On paper, England picking an uncapped 21 year old to bat in an unfamiliar position in a Test match they must at least draw to win a first series in India since 1985 is not a decision that seems particularly obvious.
But that was what England chose to do when they put in Joe Root for his debut in Nagpur at No 6 in the order, and the Yorkshire batsman, who opens for his county, could have been forgiven for being nervous when he strode to the wicket at 119 for four with his team in a spot of bother on the opening day.
Some 289 minutes and 229 balls later Root was caught and bowled by Piyush Chawla, having grafted a knock of 73 that put England in good stead in the match, which finishes tomorrow. He looks destined for a decent run in the team in the months ahead.
To drop Samit Patel for Root, with Jonny Bairstow, who had batted wonderfully in England's losing effort at Lord's to South Africa in August, being overlooked, was a brave call by England's coaching staff.
So, why Root?
Mental strength is somewhat of an underrated facet in cricket, and sport, in general.
Root's scores in his first two seasons of first-class cricket with Yorkshire were good, but not jaw dropping. However, he had done enough to catch England's attention, fundamentally because of how he conducted himself and his cool temperament.
Many of England's recent players had not had particularly captivating county careers before they made their Test debuts - Michael Vaughan and Andrew Strauss immediately spring to mind.
What was impressive about Root's first innings as an international cricketer was how he made it look like just another day at the office.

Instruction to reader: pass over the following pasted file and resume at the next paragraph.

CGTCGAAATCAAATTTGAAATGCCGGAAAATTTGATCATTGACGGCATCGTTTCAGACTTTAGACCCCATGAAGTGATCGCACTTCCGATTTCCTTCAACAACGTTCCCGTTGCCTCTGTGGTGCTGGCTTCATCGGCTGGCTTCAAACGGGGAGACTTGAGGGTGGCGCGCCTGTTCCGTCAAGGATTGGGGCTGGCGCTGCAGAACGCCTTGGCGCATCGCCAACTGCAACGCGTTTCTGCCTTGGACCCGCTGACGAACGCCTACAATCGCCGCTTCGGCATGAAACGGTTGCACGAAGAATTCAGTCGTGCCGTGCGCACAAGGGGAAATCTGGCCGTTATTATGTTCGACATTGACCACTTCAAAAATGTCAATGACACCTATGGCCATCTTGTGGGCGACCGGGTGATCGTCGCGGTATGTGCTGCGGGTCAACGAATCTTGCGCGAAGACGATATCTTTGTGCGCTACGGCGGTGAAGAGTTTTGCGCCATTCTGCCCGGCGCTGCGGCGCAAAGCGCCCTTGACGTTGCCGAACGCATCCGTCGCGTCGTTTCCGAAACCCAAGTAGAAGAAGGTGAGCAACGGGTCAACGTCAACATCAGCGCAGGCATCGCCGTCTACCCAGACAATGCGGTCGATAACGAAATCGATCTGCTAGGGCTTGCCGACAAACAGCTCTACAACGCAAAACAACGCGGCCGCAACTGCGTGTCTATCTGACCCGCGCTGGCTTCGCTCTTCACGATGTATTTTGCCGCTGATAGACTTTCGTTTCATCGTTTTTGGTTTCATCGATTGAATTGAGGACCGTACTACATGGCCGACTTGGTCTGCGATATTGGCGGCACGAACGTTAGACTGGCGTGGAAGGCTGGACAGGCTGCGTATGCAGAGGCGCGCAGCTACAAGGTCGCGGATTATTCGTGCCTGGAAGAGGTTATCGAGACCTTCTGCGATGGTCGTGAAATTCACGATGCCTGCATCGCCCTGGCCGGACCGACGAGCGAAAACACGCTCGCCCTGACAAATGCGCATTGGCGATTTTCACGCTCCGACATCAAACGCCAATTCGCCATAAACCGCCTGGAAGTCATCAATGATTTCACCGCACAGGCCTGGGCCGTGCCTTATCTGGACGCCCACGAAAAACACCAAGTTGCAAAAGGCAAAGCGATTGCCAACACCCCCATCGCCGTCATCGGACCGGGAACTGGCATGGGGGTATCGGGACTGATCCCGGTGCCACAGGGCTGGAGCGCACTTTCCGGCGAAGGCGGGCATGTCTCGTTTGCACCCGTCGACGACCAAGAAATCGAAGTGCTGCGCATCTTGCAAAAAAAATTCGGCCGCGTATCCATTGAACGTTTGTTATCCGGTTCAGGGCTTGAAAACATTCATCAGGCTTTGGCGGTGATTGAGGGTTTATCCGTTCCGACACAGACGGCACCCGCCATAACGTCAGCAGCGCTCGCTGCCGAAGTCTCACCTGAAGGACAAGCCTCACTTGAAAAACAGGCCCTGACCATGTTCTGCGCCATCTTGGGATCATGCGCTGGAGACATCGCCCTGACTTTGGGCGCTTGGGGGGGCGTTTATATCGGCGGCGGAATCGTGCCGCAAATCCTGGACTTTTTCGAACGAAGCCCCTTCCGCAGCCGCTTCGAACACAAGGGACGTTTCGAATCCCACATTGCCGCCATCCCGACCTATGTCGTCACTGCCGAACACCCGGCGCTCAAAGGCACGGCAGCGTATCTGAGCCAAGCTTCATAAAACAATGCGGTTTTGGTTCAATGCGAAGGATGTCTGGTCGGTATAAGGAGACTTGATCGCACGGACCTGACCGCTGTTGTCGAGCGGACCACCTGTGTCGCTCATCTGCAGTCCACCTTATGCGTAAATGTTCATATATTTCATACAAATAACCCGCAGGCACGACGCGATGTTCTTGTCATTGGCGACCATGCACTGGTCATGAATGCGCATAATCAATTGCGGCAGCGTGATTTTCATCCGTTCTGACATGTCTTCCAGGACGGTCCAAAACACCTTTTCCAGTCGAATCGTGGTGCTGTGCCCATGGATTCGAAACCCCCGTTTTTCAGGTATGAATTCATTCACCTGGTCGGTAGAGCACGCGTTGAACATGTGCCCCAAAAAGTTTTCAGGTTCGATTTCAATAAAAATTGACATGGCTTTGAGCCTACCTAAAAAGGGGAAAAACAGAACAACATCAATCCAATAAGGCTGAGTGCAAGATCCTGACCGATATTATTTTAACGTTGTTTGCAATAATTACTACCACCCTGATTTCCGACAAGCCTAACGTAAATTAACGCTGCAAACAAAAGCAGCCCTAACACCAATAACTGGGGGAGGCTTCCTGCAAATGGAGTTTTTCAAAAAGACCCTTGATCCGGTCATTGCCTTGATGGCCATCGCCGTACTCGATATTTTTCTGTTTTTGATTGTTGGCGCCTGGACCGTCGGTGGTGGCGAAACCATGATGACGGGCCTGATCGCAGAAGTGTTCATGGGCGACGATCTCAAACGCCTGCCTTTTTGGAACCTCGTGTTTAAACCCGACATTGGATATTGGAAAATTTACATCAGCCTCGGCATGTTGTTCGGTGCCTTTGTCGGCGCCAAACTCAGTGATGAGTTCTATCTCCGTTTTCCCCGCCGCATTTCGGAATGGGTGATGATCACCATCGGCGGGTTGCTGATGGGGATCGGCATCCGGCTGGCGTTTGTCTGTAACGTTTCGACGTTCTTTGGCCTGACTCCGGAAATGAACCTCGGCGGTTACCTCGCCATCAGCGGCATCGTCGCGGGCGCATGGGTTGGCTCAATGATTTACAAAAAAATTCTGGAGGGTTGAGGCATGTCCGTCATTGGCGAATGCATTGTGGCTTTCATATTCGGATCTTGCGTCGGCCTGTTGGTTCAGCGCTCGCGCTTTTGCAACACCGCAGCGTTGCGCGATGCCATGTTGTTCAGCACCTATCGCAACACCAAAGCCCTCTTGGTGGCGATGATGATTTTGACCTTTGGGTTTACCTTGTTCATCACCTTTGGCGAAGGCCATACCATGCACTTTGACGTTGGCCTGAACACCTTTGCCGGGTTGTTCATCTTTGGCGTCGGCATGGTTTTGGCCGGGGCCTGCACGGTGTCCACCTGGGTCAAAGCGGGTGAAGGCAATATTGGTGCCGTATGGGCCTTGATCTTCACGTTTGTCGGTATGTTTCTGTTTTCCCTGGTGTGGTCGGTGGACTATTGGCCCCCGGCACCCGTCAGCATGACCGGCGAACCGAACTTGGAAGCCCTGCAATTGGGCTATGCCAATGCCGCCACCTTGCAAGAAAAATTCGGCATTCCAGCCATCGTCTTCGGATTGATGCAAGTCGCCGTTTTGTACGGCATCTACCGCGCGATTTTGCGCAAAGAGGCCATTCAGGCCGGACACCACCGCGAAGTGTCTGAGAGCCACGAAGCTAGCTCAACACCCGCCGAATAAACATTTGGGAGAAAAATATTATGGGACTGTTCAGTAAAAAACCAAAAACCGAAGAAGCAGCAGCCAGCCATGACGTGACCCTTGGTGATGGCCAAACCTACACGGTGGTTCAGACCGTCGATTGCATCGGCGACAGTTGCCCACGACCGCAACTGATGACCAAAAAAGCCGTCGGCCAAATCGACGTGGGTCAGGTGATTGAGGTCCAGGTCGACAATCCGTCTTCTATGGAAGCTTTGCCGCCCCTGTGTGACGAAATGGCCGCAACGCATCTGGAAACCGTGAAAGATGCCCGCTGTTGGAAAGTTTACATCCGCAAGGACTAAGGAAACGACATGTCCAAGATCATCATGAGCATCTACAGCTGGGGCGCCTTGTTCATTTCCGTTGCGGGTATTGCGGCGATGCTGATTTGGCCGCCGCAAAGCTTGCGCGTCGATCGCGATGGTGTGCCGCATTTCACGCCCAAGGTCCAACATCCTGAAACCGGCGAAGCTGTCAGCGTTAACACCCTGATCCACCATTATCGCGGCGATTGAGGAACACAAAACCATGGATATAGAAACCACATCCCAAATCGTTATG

It takes a tough cookie to relish coming out with your team three or four down, not many on the board, men around the bat offering sage advice on your technique, and play your natural game.
England have not always been blessed in this department. In the 1990s, when the going got tough for the English middle order, you could pretty much guarantee that the likes of Graeme Hick, Mark Ramprakash and John Crawley, to name but a few, would get going … back to the pavilion after posting a low score.
Ramprakash, in particular, was an odd case. An exceptional stroke maker, he made hay at county level, and his first-class average when he retired in the summer was 53.14.
His Test average, from 52 matches, was almost half that, at 27.32. It was perplexing to see a man, clearly gifted, toil so much at the top level.
Michael Atherton, the former England captain, wrote about Ramprakash's issues in his autobiography. He recalled that the right-hander was played in a number of positions in an attempt to get the best out of him, be it opener, No 3 or No 6.
Ramprakash, according to Atherton, was always looking for a reason to fail before he had even set foot on the pitch. If he was opening, he could get a good ball early on when the bowlers were fresh, while if he was No 6 he could run out of partners too quickly and have to bat with the tail.
If there was any hint of doubt or nerves in Root, they were well hidden. He looked a natural out there, unperturbed as he frustrated India alongside Matt Prior in a stand of 103 for the sixth wicket.
He is in the early days of his cricketing career, and his stroke-making and shot selection are only going to get better with experience.
But one thing you cannot teach easily is calmness under pressure and Root has demonstrated plenty of that in just one innings, pretty much guaranteeing himself a role in his country's defence of the Ashes against Australia next summer.
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